Shin Megami Tensei: Strange Journey Redux Review
Release Date: May 15, 2018
Publisher: Developer: ATLUS
In 2010, the Shin Megami Tensei series detoured onto the DS with Strange Journey, where you are a member of an elite strike force out to save the world from a mysterious darkness that looks to be expanding, ready to swallow up the world. It started as a small pillar in Antarctica, but has begun to engulf the land around it. Feeling it has the potential to destroy life as we know it, humans send a strike force to uncover the mysteries within and save the world from this deadly darkness.
This entry in the SMT franchise was originally supported by the staff who helped make the Etrian Odyssey series of games, and I feel you can see that in the game design. After the story is introduced, main gameplay focuses around exploring the world to complete missions. During this time, you find yourself mapping out the world around you. Knowing where things are helps you delve deeper into the dungeon to reach your goals. This cycle of exploration, returning to camp, and digging deeper is the basic cycle of the game. As you fight, your suit, a "Demonica," gains extra powers to give you a leg up in battle or to do better at exploring your surroundings.
The other side of the game mechanics involve party building through recruitment of your enemies. The demons you face in battle can often be reasoned with, mainly through kissing up to their ego. With enough coaxing, a demon will join your side, becoming a regular party member. You could stop there, with three demons on your team and a few in reserve, but then you get into Fusion. Taking your currently recruited demons, one can join two of them into another, different being with a new set of powers. It can get very interesting and addicting mixing and matching to see what better beast you can come up with.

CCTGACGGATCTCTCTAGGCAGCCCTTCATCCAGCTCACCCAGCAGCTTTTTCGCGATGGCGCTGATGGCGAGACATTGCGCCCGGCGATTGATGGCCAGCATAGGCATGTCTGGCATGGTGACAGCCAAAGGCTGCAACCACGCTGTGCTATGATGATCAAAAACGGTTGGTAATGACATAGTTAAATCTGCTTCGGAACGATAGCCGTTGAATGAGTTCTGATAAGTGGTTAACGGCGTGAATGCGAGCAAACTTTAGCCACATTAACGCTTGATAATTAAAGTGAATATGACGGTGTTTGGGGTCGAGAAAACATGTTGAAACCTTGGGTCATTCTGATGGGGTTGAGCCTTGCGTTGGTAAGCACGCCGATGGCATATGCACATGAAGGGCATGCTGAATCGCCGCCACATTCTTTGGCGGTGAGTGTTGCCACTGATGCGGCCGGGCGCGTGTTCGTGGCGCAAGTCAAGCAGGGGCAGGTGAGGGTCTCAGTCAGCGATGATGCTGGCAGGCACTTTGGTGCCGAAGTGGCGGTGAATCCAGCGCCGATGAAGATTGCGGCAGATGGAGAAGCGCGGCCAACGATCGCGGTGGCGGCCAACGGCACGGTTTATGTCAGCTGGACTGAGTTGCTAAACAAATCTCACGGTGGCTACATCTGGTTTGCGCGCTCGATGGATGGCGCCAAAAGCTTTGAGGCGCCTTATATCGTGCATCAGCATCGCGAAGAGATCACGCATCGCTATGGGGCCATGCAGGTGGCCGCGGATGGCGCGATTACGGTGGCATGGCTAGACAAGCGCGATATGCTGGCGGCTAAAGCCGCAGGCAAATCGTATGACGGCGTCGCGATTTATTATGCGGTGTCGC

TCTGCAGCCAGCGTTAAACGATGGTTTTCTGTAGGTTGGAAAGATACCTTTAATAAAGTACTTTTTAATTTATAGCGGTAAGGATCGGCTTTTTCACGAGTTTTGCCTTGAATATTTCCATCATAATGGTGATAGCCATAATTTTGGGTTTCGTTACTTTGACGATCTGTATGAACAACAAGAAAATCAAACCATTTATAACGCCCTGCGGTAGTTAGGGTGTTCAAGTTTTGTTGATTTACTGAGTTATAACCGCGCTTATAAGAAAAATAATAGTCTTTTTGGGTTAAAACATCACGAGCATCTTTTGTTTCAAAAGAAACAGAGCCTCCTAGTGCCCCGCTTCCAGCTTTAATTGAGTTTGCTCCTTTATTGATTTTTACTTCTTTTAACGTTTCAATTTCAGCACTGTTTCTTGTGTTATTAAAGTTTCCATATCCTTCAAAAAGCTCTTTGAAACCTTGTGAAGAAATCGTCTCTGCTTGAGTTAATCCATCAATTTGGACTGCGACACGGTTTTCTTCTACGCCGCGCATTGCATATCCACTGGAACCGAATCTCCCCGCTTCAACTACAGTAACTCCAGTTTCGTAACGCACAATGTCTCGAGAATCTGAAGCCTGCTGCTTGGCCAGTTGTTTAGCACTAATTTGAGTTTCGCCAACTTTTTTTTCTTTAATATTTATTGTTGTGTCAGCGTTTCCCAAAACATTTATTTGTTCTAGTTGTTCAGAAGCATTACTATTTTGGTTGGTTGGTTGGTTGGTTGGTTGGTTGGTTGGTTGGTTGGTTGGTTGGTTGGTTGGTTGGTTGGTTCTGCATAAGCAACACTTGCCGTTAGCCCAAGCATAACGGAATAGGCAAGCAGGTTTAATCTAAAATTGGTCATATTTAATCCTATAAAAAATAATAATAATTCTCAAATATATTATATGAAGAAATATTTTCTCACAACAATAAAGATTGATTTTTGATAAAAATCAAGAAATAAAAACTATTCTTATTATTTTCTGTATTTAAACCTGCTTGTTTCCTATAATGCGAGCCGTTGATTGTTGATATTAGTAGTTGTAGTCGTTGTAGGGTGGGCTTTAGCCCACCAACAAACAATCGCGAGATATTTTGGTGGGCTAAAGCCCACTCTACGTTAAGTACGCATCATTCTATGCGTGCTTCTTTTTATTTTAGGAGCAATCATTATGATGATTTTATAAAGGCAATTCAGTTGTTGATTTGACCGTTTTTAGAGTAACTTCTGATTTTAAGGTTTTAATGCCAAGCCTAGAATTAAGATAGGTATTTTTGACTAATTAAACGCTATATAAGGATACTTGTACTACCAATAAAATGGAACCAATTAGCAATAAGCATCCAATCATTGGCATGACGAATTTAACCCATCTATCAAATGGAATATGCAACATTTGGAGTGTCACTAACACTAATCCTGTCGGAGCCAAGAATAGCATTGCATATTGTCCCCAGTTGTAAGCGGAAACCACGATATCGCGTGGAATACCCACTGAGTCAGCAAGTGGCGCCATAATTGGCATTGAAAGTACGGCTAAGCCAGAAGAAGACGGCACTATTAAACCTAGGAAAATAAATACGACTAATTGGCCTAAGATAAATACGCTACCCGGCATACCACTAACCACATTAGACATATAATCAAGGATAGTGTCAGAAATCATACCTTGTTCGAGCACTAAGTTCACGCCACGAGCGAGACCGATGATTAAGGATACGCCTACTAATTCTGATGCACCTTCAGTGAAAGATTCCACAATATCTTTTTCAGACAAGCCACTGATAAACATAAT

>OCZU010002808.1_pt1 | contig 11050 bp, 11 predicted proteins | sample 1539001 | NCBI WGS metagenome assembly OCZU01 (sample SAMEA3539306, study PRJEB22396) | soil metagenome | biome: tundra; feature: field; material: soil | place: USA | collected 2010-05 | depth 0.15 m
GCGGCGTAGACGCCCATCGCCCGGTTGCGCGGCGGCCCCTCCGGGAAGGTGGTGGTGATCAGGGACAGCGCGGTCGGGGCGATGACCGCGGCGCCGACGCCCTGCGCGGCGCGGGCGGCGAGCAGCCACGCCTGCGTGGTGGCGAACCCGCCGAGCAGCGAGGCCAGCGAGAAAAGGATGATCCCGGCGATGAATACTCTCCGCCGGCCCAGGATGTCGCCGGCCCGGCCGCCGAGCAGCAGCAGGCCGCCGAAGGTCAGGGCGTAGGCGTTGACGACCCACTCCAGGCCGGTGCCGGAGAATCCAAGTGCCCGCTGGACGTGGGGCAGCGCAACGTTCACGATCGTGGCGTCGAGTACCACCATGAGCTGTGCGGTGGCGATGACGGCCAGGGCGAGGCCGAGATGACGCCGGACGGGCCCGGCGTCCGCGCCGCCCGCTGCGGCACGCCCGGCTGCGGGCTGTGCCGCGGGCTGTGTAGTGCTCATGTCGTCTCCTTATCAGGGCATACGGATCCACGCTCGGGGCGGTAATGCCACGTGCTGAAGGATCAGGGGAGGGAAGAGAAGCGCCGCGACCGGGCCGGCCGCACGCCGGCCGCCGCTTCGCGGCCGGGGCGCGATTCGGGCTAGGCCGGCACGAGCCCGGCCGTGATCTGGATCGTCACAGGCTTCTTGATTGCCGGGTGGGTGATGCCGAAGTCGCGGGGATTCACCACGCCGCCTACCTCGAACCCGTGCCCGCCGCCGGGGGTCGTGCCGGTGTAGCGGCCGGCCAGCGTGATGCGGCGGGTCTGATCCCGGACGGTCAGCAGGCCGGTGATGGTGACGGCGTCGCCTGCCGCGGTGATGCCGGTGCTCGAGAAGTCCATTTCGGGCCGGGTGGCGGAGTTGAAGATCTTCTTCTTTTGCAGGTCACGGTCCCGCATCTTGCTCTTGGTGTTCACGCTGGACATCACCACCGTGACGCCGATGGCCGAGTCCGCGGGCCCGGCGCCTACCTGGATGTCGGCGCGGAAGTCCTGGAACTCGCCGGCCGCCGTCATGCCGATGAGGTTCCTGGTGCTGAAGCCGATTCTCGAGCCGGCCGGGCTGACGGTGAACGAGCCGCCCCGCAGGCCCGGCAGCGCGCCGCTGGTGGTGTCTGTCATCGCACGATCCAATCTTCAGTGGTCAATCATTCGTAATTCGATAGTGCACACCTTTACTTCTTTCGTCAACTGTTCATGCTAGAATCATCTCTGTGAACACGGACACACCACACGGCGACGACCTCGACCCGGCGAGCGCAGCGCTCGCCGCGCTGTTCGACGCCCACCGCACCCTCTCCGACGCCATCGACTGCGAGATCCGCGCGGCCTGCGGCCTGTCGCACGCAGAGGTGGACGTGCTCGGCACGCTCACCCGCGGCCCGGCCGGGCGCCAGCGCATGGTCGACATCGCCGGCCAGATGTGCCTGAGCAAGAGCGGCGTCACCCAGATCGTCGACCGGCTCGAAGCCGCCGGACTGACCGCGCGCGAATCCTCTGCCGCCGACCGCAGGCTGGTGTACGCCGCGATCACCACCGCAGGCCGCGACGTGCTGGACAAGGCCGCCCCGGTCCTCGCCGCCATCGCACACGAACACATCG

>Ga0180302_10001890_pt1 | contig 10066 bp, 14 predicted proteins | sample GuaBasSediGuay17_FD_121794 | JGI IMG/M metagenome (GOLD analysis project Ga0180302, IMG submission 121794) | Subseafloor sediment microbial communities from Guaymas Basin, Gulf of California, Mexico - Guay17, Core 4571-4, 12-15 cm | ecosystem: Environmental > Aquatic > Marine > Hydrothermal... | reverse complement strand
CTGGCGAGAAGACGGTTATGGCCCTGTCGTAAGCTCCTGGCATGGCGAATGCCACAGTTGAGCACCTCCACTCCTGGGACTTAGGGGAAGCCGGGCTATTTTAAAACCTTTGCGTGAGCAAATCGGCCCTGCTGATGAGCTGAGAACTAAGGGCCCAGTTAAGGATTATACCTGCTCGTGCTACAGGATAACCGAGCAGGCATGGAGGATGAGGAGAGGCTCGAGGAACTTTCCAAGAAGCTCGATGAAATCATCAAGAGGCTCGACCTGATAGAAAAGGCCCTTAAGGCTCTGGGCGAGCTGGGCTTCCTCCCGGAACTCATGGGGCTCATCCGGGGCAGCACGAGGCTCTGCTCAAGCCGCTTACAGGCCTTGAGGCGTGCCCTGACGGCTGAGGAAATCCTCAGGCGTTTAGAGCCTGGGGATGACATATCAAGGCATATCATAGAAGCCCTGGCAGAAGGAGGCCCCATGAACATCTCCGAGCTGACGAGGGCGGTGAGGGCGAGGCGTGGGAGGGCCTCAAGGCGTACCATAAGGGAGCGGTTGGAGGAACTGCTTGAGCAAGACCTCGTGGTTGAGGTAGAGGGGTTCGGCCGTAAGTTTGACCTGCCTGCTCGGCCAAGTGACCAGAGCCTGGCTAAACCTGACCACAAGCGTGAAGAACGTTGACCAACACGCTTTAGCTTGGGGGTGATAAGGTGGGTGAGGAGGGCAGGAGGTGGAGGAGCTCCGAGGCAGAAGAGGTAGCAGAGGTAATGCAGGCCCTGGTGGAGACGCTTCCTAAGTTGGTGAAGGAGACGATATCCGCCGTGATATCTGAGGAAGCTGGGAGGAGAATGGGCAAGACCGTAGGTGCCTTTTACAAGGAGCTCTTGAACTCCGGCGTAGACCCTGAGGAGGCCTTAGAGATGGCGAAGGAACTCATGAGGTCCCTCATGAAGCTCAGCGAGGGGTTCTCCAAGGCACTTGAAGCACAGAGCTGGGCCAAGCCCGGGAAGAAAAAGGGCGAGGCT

As a remake of an eight year old game, I'd hope to see some improvements. I never played the original, but it still feels like there are some common-sense hiccups I'd like to have seen cleaned up. First and foremost are the menus. Looking back at reviews of the original release, I find people complimenting the menus, stating they are intuitive and easy to use. There's one glaring hole for me: the unusable touchscreen. Most all of the buttons on the bottom screen are big and chunky like a touch pad, and yet I have to navigate them using the digital buttons. The screen is active, as when you are mapping territory you can drag the cursor to check out regions of the map. Even in those untouchable menus, tapping the screen shows a yellow "ding" that recognizes the input, it just does absolutely nothing. Also, being a "redux" on a newer system, I'd expect the graphics to look better, or at least in 3D, but I'm not seeing much different in the screenshots between the two editions, let alone no 3D. I also find it tedious to find new things, as you get a power to scan in the environment, move to the place, scan, watch the animation, and then get the item (followed by a little more animation) which translates to opening a simple chest in a dungeon. They did add more to the game, though, with a mysterious woman who shows up as an antagonist, fleshing out quite a bit more story than the original release.